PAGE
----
Perhaps government agencies shood should go back to Twitter skhool school. Or at laest least take communication 101.

 

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So you think you can’t draw?

Who says Microsoft Word is just for typing?

3rdgrade_illustrationHere’s how my 4th graders have been discovering their inner artist, using the hidden drawing tools. (The illustration on left was by a 3rd grader.)

They start off assuming they cannot draw. But once they have mastered the tool, ideas start to flow, as you will see below in the video.

 

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Is there an injunction about Tweeting in ALL CAPS?

Anyone who began using Twitter around 2008, may recall that there were certain requirements and protocols that had to be learned, unless you wanted to risk the wrath of the twitterverse. (How many of you remember using 40404 short code? If not, never mind.)

One of the holy cows about using Twitter was to avoid all caps. It was common sense, and a convention borrowed from email etiquette. We still tell young people getting started with email that it is rude to type in all caps; there are others ways to add emphasis. Communication doesn’t require one to shout! The intended audience is supposed to be respected.

So what do you tell a young person who sees the president of the United States using Twitter frivolously, impulsively, and using the tool to bully, shout and vent?

There are some things in life for which you don’t need a handbook. However I’ve got this 2009 book titled The Twitter Handbook, I will be happy to mail to 1600 Pennsylvania Avenue, Washington DC. Someone seriously needs a crash course.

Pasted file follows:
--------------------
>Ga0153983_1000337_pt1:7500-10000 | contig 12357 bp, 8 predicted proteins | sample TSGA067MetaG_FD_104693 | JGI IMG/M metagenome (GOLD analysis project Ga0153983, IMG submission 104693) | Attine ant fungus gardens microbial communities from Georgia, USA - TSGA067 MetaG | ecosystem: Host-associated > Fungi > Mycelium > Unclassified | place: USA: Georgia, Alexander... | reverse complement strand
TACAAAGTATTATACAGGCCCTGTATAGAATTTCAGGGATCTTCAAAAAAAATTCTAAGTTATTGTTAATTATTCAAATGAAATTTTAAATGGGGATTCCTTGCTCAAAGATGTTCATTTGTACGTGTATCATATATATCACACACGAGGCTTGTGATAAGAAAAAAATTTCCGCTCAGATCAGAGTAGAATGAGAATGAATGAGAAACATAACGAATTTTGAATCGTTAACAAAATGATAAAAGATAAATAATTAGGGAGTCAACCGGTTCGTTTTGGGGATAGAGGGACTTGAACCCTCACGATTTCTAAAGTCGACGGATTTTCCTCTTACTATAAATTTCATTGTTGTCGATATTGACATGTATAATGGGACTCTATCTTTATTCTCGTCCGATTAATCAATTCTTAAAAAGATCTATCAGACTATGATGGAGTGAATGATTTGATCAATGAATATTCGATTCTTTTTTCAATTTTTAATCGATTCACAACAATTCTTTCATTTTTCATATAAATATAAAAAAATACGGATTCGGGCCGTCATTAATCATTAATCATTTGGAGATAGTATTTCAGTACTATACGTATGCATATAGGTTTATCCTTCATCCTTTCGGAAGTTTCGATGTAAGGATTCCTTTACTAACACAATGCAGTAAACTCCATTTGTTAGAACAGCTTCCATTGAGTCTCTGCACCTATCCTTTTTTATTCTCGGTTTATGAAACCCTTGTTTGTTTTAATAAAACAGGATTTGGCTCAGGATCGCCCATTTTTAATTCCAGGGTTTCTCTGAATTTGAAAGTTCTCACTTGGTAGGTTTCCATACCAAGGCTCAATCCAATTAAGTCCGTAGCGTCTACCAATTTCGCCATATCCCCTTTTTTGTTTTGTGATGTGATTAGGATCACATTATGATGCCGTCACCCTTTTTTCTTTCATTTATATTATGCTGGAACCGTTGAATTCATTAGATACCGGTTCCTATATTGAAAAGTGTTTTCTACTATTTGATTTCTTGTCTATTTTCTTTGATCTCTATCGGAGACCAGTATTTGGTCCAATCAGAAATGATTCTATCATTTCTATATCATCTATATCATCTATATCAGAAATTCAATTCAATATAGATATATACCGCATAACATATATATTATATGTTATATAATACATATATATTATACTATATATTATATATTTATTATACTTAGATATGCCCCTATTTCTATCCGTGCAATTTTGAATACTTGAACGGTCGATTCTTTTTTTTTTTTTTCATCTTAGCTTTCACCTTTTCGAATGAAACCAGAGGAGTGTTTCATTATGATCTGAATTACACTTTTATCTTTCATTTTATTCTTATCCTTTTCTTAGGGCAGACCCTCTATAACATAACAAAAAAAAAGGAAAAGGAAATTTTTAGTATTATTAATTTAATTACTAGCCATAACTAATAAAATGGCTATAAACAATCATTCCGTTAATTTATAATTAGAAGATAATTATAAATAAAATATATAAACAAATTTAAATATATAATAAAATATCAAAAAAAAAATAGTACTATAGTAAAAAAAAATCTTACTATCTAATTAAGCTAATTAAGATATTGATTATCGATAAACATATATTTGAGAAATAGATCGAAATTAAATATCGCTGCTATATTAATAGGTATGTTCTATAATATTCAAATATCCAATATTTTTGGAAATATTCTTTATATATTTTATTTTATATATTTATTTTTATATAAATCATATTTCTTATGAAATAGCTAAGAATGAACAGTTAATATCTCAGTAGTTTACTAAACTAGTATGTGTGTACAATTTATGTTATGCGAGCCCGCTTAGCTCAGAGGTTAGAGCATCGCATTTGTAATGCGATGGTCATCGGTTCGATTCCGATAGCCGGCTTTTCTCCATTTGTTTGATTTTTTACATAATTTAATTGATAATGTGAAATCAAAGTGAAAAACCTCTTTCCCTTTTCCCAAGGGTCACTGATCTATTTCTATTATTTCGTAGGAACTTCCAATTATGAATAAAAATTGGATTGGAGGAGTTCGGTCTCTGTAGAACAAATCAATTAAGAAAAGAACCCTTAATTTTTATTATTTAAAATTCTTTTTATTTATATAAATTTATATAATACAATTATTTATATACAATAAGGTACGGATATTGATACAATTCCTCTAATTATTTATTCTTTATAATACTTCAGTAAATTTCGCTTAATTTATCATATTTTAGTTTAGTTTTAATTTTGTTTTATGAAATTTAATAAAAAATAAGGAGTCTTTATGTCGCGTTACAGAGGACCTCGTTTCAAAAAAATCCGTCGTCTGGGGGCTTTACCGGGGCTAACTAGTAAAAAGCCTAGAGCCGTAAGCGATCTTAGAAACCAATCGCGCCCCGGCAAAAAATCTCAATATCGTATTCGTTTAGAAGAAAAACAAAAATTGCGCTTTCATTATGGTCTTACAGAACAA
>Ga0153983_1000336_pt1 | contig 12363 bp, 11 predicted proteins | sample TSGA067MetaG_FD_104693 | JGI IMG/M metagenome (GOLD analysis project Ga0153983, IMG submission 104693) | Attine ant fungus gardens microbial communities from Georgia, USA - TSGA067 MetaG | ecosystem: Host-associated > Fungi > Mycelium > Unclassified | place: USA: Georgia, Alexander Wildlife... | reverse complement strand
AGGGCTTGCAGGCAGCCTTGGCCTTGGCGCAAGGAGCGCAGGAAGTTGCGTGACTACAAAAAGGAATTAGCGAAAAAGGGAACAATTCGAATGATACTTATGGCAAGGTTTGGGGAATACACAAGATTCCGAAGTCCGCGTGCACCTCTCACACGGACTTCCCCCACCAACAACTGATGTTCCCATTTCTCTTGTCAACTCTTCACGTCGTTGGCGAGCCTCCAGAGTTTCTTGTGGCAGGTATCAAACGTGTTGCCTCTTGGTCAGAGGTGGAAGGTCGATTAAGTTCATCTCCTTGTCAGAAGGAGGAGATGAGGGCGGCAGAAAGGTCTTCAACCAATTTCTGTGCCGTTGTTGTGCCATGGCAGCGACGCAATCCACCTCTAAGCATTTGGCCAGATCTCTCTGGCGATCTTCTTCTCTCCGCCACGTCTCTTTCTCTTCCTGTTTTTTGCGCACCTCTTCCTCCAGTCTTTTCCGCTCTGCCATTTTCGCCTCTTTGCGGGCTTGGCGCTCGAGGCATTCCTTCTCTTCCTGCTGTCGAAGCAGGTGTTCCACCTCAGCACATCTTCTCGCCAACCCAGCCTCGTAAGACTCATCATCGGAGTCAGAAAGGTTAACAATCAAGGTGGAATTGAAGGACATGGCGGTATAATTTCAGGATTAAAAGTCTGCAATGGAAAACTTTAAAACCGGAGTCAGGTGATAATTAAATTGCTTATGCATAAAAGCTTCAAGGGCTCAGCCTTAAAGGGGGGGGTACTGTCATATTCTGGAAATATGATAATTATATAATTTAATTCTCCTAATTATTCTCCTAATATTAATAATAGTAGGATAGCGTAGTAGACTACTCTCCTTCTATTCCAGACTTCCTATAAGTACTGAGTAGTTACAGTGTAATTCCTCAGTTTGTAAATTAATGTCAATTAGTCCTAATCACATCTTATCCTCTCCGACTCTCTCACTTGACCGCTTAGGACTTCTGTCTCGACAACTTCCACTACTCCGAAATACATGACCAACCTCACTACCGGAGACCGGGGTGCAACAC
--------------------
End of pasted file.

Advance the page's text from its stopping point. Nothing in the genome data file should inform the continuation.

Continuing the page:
Do we have space for Makerspaces and tech shops?

Some days I wish I could convert part of my computer lab into a Makerspace. After all I have re-defined it as a Computer and Technology Lab, so it would be appropriate to have other technologies. Like a metal cutter, or workbench to build things – such as making a speaker out of an Altoid tin, or rudimentary printing such as silk-screening.

I thought of this again after getting into a discussion with a teacher visiting our school from New Zealand this week. She spoke of how curriculum there includes woodwork, needlework and many hands-on activities.

She was not been aware of Makerspaces, but mentioned a parallel well-organized movement called Mens’ Sheds – run by retired people so that anyone could take up a new skill.

Makerspaces here are great places for students with rudimentary engineering products in mind, for say a science fair. They are open to anyone and are often free. Some school libraries are carving out makerspaces for 3-D printing.